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Shirin M. Khimji on her final trip to Dar es Salaam, Tanzania, with her grandson Ghalib and two daughters Rosmin and Tazim. Photo: (Late) Shirin Mohamedali Khimji Family Collection.

Maa was a selfless individual and she impacted innumerable lives through her humble actions, words and deeds. She prayed for the well being of others everyday until her last breath. Throughout her 84 years of life, Maa brought smiles and laughter to everyone that knew her. 

Our beloved Maa’s luminous legacy and impact will be felt for years and generations and her values of integrity, kindness, generosity, looking after the needy as well as selfless service to the community wherever she lived will always be admired by all.

Her entire life truly epitomized the meaning of ‘selfless service’ and her wise words and counsel are forever illuminated in our hearts, thoughts and prayers. She will always be remembered for her noble actions and deeds as well as an unflinching devotion to community harmony. She touched people of all ages throughout her life, and will be held in the utmost of respect and deep admiration. 

The passing away of our late Maa, Shirin Mohamedali Khimji, is a difficult moment for the family. Today, the family would like to celebrate the physical life of Maa, who most sincerely dedicated her life to the Ismaili Imamat and Jamats worldwide, and we express our humble shukrana to Mawlana Hazar Imam.

May her soul forever and eternally rest in peace. Ameen.

Date posted: March 5, 2019.


We welcome tributes and messages of condolence for the late Shirin Mohamedali Khimji. Please complete the feedback form below or click LEAVE A COMMENT.

About the writer: Ghalib Sumar is the beloved grandson of Maa, the late Shirin Mohamedali Khimji. Born and raised in Toronto, he is now located in Calgary and volunteers his time extensively on the Communications & Publications Portfolio of the Aga Khan Council for Canada. He holds a Bachelor of Arts and a Bachelor of Health Studies degrees and is a communications and marketing professional.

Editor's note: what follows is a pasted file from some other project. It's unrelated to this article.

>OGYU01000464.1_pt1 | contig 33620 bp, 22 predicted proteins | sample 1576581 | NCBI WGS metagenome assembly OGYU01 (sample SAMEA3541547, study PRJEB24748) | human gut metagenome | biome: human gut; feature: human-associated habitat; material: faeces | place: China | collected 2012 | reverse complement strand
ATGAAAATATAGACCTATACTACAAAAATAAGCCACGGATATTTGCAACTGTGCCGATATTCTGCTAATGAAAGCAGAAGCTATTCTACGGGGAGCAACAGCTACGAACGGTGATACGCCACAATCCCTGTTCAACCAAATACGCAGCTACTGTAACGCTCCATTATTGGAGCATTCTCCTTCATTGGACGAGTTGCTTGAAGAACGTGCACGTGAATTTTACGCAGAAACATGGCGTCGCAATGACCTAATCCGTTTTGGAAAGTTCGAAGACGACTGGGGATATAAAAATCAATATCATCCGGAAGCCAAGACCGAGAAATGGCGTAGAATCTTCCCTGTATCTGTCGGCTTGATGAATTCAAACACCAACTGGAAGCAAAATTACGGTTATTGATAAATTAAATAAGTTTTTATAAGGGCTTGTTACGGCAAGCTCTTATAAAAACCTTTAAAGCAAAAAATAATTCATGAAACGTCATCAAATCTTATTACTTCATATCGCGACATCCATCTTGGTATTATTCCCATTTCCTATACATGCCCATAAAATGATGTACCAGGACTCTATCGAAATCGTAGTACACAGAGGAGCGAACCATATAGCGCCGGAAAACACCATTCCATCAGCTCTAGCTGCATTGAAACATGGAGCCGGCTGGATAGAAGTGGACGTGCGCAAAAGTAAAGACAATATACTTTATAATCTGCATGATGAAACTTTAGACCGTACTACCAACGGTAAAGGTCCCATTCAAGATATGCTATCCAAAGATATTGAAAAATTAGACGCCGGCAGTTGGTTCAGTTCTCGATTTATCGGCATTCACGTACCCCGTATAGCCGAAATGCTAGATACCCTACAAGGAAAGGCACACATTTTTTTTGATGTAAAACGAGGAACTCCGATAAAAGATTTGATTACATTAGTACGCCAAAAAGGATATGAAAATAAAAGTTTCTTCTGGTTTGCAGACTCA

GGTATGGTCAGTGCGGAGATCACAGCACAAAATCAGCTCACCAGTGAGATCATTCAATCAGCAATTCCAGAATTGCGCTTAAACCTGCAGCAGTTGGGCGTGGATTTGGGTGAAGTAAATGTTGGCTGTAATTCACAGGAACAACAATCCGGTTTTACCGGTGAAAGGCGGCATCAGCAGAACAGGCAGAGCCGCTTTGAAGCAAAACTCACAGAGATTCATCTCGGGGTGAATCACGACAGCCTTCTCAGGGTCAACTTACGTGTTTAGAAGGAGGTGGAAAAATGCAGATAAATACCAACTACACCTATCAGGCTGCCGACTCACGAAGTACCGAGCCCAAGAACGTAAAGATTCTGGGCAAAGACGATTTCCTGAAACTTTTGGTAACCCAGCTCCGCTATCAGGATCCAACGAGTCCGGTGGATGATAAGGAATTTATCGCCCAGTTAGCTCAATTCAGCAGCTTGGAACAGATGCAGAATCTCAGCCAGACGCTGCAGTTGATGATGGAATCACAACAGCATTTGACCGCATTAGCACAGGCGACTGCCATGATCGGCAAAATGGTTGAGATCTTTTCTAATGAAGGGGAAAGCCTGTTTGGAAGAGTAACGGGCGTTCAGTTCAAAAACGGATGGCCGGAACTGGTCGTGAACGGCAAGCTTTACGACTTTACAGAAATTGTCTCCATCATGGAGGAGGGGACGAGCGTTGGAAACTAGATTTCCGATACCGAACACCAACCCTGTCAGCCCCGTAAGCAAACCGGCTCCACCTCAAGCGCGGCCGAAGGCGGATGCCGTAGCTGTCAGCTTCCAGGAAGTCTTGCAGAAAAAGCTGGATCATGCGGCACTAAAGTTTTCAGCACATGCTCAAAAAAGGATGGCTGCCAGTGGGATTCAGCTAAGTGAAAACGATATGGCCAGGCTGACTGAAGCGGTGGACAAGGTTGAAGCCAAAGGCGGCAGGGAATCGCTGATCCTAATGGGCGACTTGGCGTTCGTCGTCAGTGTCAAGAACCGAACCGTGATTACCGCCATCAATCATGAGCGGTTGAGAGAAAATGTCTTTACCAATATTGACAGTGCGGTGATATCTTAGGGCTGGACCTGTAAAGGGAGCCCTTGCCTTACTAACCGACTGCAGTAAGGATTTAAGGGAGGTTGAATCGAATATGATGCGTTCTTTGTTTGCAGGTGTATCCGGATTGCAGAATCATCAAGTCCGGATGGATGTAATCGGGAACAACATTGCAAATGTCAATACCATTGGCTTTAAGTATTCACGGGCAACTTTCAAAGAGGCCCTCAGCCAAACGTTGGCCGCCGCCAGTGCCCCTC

We graciously publish tributes to honour deceased member(s) of your family. Please see Simerg Invites Obituaries / Tributes to Honour Past / Recent Deceased Ismailis. The feature is provided free of charge. 

Anaar Naran (1936-2017): A Teacher Par Excellence at the Aga Khan Primary School in Dar es Salaam, Tanzania


Anaar Naran (1936 – 2017) pictured at the Canadian Museum of Civilization (now known as the Canadian Museum of History) during her visit to Ottawa, Canada, in 2011. Photo: Simerg/Malik Merchant.

It is with deep sadness that I announce the passing of a beloved family friend, educator and teacher par excellence, Anaar Naran, at the age of 81. She passed away peacefully in Richmond, Virginia, USA, on the morning of Thursday, September 14, 2017. Her funeral ceremonies will be held on Monday, September 18, 2017 at 2 pm in Richmond.

She leaves behind her children Amyn, Navyn and Naaznyn. She was predeceased by her husband Mr. Badrudin Naran in 1979 at the age of 48, and brother Zafar. She also leaves behind her brother Fazli and sister Farida.

Anaar Naran will be remembered by her students, their parents and her colleagues as a fine and inspiring teacher during her tenure at the Aga Khan Primary School in Dar es Salaam, Tanzania, during the 1960’s. Her friends and family members will remember her as a committed and hard-working educator throughout her lifetime. She always carried a beautiful smile and exuded warmth and happiness. Anaar was absolutely dedicated to her faith as an Ismaili Muslim, and her love for Mawlana Hazar Imam, His Highness the Aga Khan, was immense that when she talked about him, her face glowed with happiness. She remained an avid reader of literature until the last days of her life, encouraging even her daughter Navyn to produce poems.

At this sad time, our thoughts go to Mrs. Naran’s children and grandchildren, and we convey our condolences to the family of the deceased.

We pray for the eternal peace of the soul of Mrs. Anaar Naran, and for the strength of her family members at this difficult time.

Date posted: September 18, 2017.


We invite your tributes and messages of condolences in memory of Anaar Naran by clicking on Leave a comment. Should you encounter technical or other difficulties submitting your feedback, please email your message of condolence to under the subject heading Anaar Naran

Premji Vaghela, Now a Centenarian, Shares Early Memories of Cricket in Dar-es-Salaam and a Rare Historical Photo of His Highness the Aga Khan

Editor’s note: Naren Varambhia, an avid reader of Simerg residing in London, England, recently brought to our attention a piece on cricket which Premji Vaghela had contributed for a “Dar-es-Salaam Jambo Reunion” that took place in Toronto, Canada, on August 9-10, 1997.

Mr. Premji Vaghela is now a hundred years old and lives in Toronto, Canada: Photo: Premji Vaghela Collection. Copyright.

Mr. Premji Vaghela is now a hundred years old and lives in Toronto, Canada: Photo: Premji Vaghela Collection. Copyright.